application, it allows us to recover the low-degree algorithm of Eskenazis and Ivanisvili
in the quantum setting. This is based on arXiv:2210.14468, joint work with Alexander Volberg (MSU).

**When: **November 17^{th} 2023 from 2:15pm - 3:15pm

**Where:** LeConte 348

**Speaker:** Frank (Peng) Fu (USC, Dept. of Computer Science and Engineering)

**Abstract:** In this talk, I will first talk about how to model the teleportation protocol with
concepts from compact closed categories. If time permit, I will give another brief
introduction to dagger categories and sketch how they can be used to model common
concepts in quantum computing.

References:

* "A categorical semantics of quantum protocols" by Samson Abramsky and Bob Coecke

* "Dagger compact closed categories and completely positive maps" by Peter Selinger.

**When:** November 10^{th} 2023, from 3:30pm to 4:30pm

**Where:** LeConte 348

**Speaker:** Frank (Peng) Fu, (USC, Dept. of Computer Science and Engineering)

**Abstract:** Compact closed categories and their extensions can be used

as a framework to model many concepts in quantum computing

(e.g. scalars, inner products, even completely positive maps).

In this talk, I will give a brief introduction to compact closed categories and

their graphical language. As an example, I will sketch how they can be used to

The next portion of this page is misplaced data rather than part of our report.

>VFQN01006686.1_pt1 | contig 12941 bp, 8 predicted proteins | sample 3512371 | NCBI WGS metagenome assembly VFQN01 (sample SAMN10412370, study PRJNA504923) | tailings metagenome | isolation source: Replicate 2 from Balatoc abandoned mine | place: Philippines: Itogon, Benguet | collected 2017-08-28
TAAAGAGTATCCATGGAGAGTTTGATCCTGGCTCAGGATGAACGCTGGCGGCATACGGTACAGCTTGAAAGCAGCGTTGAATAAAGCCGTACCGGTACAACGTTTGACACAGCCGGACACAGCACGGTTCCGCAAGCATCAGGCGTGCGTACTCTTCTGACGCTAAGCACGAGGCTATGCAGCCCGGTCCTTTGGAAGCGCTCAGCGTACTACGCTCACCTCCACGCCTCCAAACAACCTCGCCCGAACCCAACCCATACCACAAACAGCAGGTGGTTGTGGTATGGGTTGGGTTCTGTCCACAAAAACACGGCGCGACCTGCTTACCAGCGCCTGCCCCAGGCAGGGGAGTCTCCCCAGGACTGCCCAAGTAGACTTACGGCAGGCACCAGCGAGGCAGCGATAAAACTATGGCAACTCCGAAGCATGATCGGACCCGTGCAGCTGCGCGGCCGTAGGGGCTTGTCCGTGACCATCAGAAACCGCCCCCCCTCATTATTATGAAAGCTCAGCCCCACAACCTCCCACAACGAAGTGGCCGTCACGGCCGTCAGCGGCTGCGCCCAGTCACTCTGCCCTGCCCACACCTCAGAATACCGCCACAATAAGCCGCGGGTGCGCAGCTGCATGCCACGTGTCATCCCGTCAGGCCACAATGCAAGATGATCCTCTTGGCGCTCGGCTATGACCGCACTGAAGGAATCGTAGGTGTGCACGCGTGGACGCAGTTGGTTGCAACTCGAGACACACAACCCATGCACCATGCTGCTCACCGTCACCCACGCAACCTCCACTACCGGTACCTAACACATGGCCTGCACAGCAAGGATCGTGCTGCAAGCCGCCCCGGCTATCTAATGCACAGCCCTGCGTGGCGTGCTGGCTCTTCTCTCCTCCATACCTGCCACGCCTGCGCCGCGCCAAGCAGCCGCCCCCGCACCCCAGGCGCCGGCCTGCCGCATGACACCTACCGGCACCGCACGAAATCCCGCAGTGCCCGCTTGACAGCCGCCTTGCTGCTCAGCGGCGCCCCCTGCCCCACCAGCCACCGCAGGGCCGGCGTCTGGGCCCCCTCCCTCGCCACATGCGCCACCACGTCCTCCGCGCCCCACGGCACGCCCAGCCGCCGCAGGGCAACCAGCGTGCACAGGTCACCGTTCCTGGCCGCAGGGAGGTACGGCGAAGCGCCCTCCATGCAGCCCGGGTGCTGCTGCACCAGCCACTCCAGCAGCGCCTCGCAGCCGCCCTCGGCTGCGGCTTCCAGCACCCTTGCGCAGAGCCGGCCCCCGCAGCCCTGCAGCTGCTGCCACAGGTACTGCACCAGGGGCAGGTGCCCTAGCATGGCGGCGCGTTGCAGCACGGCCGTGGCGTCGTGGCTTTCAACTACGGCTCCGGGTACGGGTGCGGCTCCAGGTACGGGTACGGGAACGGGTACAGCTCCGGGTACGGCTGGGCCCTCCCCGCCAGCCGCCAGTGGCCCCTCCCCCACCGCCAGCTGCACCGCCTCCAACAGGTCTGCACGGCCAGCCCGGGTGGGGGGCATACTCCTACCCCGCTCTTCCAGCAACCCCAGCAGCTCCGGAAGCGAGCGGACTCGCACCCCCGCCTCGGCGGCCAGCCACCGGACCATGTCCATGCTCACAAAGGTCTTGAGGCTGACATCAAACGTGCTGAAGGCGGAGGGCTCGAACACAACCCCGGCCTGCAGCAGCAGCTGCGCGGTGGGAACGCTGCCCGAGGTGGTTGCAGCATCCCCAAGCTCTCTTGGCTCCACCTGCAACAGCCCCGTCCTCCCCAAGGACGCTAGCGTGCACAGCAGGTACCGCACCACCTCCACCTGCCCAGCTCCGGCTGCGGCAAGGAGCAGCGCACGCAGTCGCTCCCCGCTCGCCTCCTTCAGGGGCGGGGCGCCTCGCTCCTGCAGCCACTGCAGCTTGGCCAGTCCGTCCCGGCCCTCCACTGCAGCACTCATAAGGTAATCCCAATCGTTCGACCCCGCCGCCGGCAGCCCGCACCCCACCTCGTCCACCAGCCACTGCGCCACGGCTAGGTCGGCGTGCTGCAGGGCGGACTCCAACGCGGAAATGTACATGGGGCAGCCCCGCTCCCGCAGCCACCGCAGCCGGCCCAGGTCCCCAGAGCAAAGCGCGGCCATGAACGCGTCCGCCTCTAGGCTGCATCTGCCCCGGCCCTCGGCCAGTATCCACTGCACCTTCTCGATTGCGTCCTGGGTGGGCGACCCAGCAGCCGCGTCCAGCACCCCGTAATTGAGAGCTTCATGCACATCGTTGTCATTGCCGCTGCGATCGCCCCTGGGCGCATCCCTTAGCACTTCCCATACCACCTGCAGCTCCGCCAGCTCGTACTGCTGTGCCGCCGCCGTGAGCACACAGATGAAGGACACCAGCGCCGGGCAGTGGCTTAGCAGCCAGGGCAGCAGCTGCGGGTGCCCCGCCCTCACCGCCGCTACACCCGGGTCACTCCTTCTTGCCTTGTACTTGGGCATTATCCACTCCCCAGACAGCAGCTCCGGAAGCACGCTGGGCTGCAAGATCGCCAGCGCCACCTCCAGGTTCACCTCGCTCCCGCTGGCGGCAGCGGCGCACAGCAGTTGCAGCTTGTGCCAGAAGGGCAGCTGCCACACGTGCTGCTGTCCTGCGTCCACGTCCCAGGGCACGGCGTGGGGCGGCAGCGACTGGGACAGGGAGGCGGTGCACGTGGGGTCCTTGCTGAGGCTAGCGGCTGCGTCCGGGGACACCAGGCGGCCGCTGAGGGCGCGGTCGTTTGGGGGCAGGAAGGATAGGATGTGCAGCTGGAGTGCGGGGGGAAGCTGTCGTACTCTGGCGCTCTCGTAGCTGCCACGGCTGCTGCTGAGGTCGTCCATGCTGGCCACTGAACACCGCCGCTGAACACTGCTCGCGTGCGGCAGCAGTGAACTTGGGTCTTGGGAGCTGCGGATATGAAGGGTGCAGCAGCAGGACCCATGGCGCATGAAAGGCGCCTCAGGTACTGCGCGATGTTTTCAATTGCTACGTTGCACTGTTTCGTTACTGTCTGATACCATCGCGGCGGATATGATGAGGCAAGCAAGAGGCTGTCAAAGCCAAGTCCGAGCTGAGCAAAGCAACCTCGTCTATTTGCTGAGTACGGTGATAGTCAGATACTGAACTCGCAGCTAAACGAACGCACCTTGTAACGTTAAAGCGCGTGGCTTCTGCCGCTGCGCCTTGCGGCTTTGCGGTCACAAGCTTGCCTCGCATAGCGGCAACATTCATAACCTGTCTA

understand the teleportation protocol.

**When:** November 3^{rd} 2023 from 3:30pm to 4:30pm

**Where:** LeConte 348

**Speaker:** Rabins Wosti (USC, Dept. of Computer Science and Engineering)

**Abstract: **Consider a general quantum source that emits at discrete time steps quantum pure states
which are chosen from a finite alphabet according to some probability distribution
which may depend on the whole history. Also, fix two positive integers \(m\) and
\(l\). We encode any tensor product of \(ml\) many states emitted by the quantum source
by breaking it into \(m\) many blocks where each block has length \(l\), and considering
sequences of \(m\) many isometries so that each isometry encodes one of these blocks
into the Fock space, followed by the concatenation of their images. We only consider
certain sequences of such isometries that we call ``special block codes" in order
to ensure that the the string of encoded states is uniquely decodable. We compute
the minimum average codeword length of these encodings which depends on the quantum
source and the integers \(m\), \(l\), among all possible special block codes. Our
result extends the result of [Bellomo, Bosyk, Holik and Zozor, Scientific Reports
7.1 (2017): 14765] where the minimum was computed for one block, i.e. for \(m=1\).
This is a joint work with G. Androulakis.

**When:** October 27^{th} 2023 from 3:30pm to 4:30 pm

**Where: **LeConte 348

**Speaker: **George Androulakis

**Abstract: **We will review the use of Nussbaum-Szkoła distributions in quantum information and
in particular in computing quantum divergences. The talk will be based on joint works
with T.C. John.

**When:** October 13^{th} 2023 from 3:30pm to 4:30pm

**Where:** LeConte 348

**Speaker:** Stephen A. Fenner (USC, Dept. of Computer Science and Engineering)

**When:** October 6^{th} 2023 from 3:30pm to 4:30pm

**Where:** LeConte 348